The Pragmatic Consultant’s Guide to Cafe solution is to apply Purell to your hands leaving a thin layer on both. Proceed to rub your hands gently over all the keys and the mouse. Make certain to not use too much Purell as it might drip into the keys, but just enough so that you don’t get an infection. A little bit goes a long way. Another use for Purell is for cleaning random spots and pen marks on the desktop. Despite there being a no drink policy, you might still find dried, sticky rings in the staff area. Apply a small amount of Purell to a tissue and it should come right off. These next few tips for using Purell are for situations I’ve observed so I can’t personally vouch for them myself. The first tip is to use Purell to remove food spots or stains from your clothing. In one case, someone had spilled a small amount of hot chocolate on her pants. From what I saw, it appeared that with some vigorous wiping and a dab of Purell it came right out. The last situation I have witnessed was for sanitizing a cell phone. This person had dropped his cell phone into a trash receptacle. He then doused his phone with Purell. I believe the phone worked fine afterwards while also being germ free (if you don’t count that 0.01%)! Though Purell has uses beyond sanitizing your hands, take care not to waste it. It’s a resource that many feel is a necessity for the labs and we’d like to keep it being stocked unlike the supply for tissues which were dropped most likely because of all the greedy tissue-grabbing clients especially in Moffitt and Life Science.

Tolman Microcomputer Facility – The Gateway to Tolman TMF is truly the gateway to Tolman for a great number of people: students, faculty, and other staff. Lost students almost always find their way to the staff station. Even FedEx and UPS delivery people will approach you. While the most important duties remain the upkeep of the facility, you will find yourself mostly dealing with lost and confused individuals. In Tolman you sit in a very visible spot. And not just any spot—you’re sitting in what appears to be a booth. I’d like to remind you that booths are typically associated with information centers too so you’ll have to accept this. Rather than answering client questions such as “How do I indent in Word?” or “How do I add print credit?” you’ll find yourself faced with questions such as “Where is the library?” and “Where is room G55?” You will be amazed at the sheer number of students who lose their way in Tolman. I’m going to share a few facts with you that will help you guide them back on the path as well as deal with this on a day-to-day basis. First off, be aware that most of the information is actually posted in the staff area, so don’t turn away people with an “I don’t know” and instead search for the information. For the most part, all of this information is posted to the left of your computer on a bulletin board. This includes a map that will help you look up specific room numbers as well. To guide people more efficiently, there are a few facts I feel you should know by heart when working in Tolman. The library is on the 2nd floor, the women’s restroom is on the 2nd floor, while the men’s is on the 3rd, the G level is on the other side of the building across the walkway and one floor down, and the B level is one floor below that. So remember these few location facts and you will be able to guide the lost sheep of Tolman with ease. Always remember the resources are there should you need them.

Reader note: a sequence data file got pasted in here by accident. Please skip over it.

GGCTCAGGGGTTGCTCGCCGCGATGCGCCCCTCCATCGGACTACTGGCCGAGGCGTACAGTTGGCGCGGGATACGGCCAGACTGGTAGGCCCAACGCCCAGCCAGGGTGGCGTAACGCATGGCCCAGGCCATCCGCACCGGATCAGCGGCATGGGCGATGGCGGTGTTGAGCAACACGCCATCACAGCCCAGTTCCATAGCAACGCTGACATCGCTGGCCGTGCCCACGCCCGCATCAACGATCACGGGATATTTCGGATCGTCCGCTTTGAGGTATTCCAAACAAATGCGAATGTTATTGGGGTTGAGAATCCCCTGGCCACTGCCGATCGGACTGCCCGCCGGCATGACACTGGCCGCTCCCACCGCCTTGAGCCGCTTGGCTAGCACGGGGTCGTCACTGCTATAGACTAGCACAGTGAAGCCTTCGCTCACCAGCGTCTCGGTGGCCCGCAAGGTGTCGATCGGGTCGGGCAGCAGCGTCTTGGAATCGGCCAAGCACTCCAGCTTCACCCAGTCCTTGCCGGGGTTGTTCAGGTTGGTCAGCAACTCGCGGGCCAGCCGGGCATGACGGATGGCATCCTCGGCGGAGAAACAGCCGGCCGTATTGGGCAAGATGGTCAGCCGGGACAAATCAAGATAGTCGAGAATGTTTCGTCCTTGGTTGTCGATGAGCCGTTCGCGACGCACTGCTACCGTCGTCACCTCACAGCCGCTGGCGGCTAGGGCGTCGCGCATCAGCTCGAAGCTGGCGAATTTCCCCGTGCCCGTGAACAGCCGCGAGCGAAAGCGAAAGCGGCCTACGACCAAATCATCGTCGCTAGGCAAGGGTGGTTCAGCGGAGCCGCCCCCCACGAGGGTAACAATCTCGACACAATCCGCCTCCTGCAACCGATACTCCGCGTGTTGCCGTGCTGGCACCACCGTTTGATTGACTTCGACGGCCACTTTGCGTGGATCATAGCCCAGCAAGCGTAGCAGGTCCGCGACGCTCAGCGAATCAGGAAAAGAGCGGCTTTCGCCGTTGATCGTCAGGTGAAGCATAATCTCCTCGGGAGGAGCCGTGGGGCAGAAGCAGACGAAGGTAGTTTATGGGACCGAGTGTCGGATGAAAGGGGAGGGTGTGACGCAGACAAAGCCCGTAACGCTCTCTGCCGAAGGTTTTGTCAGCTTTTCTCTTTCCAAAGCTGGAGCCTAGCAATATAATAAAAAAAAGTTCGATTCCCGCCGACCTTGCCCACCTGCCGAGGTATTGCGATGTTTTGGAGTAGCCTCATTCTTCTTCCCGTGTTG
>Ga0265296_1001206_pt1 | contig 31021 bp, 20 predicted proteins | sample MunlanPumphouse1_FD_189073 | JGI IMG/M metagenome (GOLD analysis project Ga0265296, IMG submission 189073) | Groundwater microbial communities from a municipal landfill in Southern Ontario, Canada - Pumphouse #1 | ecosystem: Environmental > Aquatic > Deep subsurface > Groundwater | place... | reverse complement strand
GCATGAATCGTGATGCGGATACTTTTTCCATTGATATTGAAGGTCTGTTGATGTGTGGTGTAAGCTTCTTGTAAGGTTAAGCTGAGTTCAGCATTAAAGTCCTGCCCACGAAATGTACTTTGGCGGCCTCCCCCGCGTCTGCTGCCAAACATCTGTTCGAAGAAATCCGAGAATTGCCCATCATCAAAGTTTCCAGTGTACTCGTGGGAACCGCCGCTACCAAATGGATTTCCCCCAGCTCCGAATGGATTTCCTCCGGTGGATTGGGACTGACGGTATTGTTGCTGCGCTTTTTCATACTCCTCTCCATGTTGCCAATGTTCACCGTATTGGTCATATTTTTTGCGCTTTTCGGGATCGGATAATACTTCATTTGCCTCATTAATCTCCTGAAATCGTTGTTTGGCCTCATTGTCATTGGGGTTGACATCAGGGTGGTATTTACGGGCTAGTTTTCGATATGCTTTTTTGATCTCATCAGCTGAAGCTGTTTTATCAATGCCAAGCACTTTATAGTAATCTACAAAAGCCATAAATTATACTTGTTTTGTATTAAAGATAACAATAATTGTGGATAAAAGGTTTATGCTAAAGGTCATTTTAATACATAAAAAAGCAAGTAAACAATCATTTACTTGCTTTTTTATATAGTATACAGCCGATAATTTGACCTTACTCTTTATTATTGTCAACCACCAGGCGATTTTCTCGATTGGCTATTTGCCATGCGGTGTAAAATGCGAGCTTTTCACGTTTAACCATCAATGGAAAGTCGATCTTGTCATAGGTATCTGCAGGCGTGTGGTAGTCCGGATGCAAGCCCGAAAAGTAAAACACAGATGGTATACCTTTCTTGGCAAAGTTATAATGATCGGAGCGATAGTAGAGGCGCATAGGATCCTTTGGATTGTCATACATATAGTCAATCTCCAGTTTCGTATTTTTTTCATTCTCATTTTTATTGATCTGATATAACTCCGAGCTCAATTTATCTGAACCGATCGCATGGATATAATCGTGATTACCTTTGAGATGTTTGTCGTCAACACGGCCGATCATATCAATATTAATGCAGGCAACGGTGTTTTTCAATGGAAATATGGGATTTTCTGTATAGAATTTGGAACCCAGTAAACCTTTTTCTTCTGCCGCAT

Cafe Publication

Surviving a four-hour shift may seem daunting, but with the right mindset and materials it can easily transform into a leisure opportunity. First, you must have the right materials, such as homework, and something to read. Homework is the most essential element, as time will fly when you are solving those difficult equations or typing that tenpage essay. Homework is a no brainer. However, if you do not have any homework, reading a book also passes the time quickly, especially if it is a book that you enjoy reading. One book I would recommend is “Outliers� by Martin Gladwell. After those two activities, you can go to and start chatting away with your friends. This is a great time to bond with your buddies online and talk to those old friends, which you haven’t spoke to in years. Visiting the websites I have mentioned previously will also pass the time. Finally, making sure everything in the facilities is in working order will definitely pass the time and if there are any troubles, take your time to solve them.


Mac Tips and Tricks

Some consultants may not know how to use some of the key features of a Mac. However I will explain some of the exciting features. First of all, instead of using ctrl, you use the command key (the key with the apple icon) for executing simple tasks such as copy (command + c) and paste (command+ v). Second, if you hold down ctrl, alt, and command and press 8 the screen colors will be inverted. Third, to take a screen shot, hold down shift and command and then press 3. There is no print screen key on the keyboard, so this is a nice feature to know. Fourth, if you press f12 the dashboard will popup. If you press f11 then you can see your desktop. Fifth if you press alt, command, and esc all at the same time, you can force quit frozen applications. These are the most useful tricks to know about a mac.

Holding Down the Fort LSMF Edition

Due to the large number of classes at VSLB, it is common for LSMF to be waitlisted. The most common times are in-between classes but waitlist can last as long as four hours in the afternoons. Here are a few tips to help you through this hectic time. 1. STAY CALM!